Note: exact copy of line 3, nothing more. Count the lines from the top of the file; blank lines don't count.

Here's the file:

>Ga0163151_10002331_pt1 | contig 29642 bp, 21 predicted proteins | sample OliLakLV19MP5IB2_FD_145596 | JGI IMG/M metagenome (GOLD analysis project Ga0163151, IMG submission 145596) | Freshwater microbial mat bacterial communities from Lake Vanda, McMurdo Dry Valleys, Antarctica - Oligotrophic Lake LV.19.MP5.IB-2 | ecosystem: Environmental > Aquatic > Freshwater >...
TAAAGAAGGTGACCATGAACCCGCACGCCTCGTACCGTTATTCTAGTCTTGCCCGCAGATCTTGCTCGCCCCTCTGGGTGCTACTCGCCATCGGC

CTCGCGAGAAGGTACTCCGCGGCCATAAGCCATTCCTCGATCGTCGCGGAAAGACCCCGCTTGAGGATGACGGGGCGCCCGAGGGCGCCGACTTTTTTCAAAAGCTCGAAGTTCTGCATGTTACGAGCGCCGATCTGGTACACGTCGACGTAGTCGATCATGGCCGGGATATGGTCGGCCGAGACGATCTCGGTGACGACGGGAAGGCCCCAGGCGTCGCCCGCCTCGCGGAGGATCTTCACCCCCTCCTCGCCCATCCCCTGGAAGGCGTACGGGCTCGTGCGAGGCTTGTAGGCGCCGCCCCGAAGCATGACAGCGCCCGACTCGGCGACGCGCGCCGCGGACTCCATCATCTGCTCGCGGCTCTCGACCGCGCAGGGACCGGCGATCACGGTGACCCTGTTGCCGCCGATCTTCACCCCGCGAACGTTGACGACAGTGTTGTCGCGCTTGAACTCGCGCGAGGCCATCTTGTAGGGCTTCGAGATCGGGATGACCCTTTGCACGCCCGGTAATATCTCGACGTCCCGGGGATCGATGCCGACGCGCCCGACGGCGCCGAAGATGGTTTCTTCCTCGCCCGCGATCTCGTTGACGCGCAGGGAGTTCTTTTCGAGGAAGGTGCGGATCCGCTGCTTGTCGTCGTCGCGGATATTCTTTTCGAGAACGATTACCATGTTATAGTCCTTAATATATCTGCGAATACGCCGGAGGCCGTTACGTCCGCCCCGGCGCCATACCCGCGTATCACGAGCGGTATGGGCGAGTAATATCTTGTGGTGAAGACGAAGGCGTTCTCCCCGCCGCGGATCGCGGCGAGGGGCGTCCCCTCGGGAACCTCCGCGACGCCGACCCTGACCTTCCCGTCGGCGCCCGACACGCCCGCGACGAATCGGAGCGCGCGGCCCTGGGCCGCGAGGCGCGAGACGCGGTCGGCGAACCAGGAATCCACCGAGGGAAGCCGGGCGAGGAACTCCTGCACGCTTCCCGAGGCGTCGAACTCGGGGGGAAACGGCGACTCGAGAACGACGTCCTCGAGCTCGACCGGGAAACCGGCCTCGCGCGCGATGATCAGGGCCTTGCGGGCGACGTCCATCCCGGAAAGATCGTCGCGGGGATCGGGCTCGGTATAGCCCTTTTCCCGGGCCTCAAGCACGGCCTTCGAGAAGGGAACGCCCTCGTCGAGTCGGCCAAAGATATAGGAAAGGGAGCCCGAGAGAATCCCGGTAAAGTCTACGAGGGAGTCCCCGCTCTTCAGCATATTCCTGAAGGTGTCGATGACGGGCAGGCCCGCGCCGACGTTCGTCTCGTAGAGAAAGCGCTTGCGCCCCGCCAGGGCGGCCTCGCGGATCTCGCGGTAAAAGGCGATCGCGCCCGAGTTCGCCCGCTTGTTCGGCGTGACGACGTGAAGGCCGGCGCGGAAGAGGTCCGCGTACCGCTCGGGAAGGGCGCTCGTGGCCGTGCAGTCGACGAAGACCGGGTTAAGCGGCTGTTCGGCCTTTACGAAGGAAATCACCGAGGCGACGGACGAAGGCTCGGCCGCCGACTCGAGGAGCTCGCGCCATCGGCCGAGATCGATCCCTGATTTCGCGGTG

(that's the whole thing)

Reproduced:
CTCGCGAGAAGGTACTCCGCGGCCATAAGCCATTCCTCGATCGTCGCGGAAAGACCCCGCTTGAGGATGACGGGGCGCCCGAGGGCGCCGACTTTTTTCAAAAGCTCGAAGTTCTGCATGTTACGAGCGCCGATCTGGTACACGTCGACGTAGTCGATCATGGCCGGGATATGGTCGGCCGAGACGATCTCGGTGACGACGGGAAGGCCCCAGGCGTCGCCCGCCTCGCGGAGGATCTTCACCCCCTCCTCGCCCATCCCCTGGAAGGCGTACGGGCTCGTGCGAGGCTTGTAGGCGCCGCCCCGAAGCATGACAGCGCCCGACTCGGCGACGCGCGCCGCGGACTCCATCATCTGCTCGCGGCTCTCGACCGCGCAGGGACCGGCGATCACGGTGACCCTGTTGCCGCCGATCTTCACCCCGCGAACGTTGACGACAGTGTTGTCGCGCTTGAACTCGCGCGAGGCCATCTTGTAGGGCTTCGAGATCGGGATGACCCTTTGCACGCCCGGTAATATCTCGACGTCCCGGGGATCGATGCCGACGCGCCCGACGGCGCCGAAGATGGTTTCTTCCTCGCCCGCGATCTCGTTGACGCGCAGGGAGTTCTTTTCGAGGAAGGTGCGGATCCGCTGCTTGTCGTCGTCGCGGATATTCTTTTCGAGAACGATTACCATGTTATAGTCCTTAATATATCTGCGAATACGCCGGAGGCCGTTACGTCCGCCCCGGCGCCATACCCGCGTATCACGAGCGGTATGGGCGAGTAATATCTTGTGGTGAAGACGAAGGCGTTCTCCCCGCCGCGGATCGCGGCGAGGGGCGTCCCCTCGGGAACCTCCGCGACGCCGACCCTGACCTTCCCGTCGGCGCCCGACACGCCCGCGACGAATCGGAGCGCGCGGCCCTGGGCCGCGAGGCGCGAGACGCGGTCGGCGAACCAGGAATCCACCGAGGGAAGCCGGGCGAGGAACTCCTGCACGCTTCCCGAGGCGTCGAACTCGGGGGGAAACGGCGACTCGAGAACGACGTCCTCGAGCTCGACCGGGAAACCGGCCTCGCGCGCGATGATCAGGGCCTTGCGGGCGACGTCCATCCCGGAAAGATCGTCGCGGGGATCGGGCTCGGTATAGCCCTTTTCCCGGGCCTCAAGCACGGCCTTCGAGAAGGGAACGCCCTCGTCGAGTCGGCCAAAGATATAGGAAAGGGAGCCCGAGAGAATCCCGGTAAAGTCTACGAGGGAGTCCCCGCTCTTCAGCATATTCCTGAAGGTGTCGATGACGGGCAGGCCCGCGCCGACGTTCGTCTCGTAGAGAAAGCGCTTGCGCCCCGCCAGGGCGGCCTCGCGGATCTCGCGGTAAAAGGCGATCGCGCCCGAGTTCGCCCGCTTGTTCGGCGTGACGACGTGAAGGCCGGCGCGGAAGAGGTCCGCGTACCGCTCGGGAAGGGCGCTCGTGGCCGTGCAGTCGACGAAGACCGGGTTAAGCGGCTGTTCGGCCTTTACGAAGGAAATCACCGAGGCGACGGACGAAGGCTCGGCCGCCGACTCGAGGAGCTCGCGCCATCGGCCGAGATCGATCCCTGATTTCGCGGTG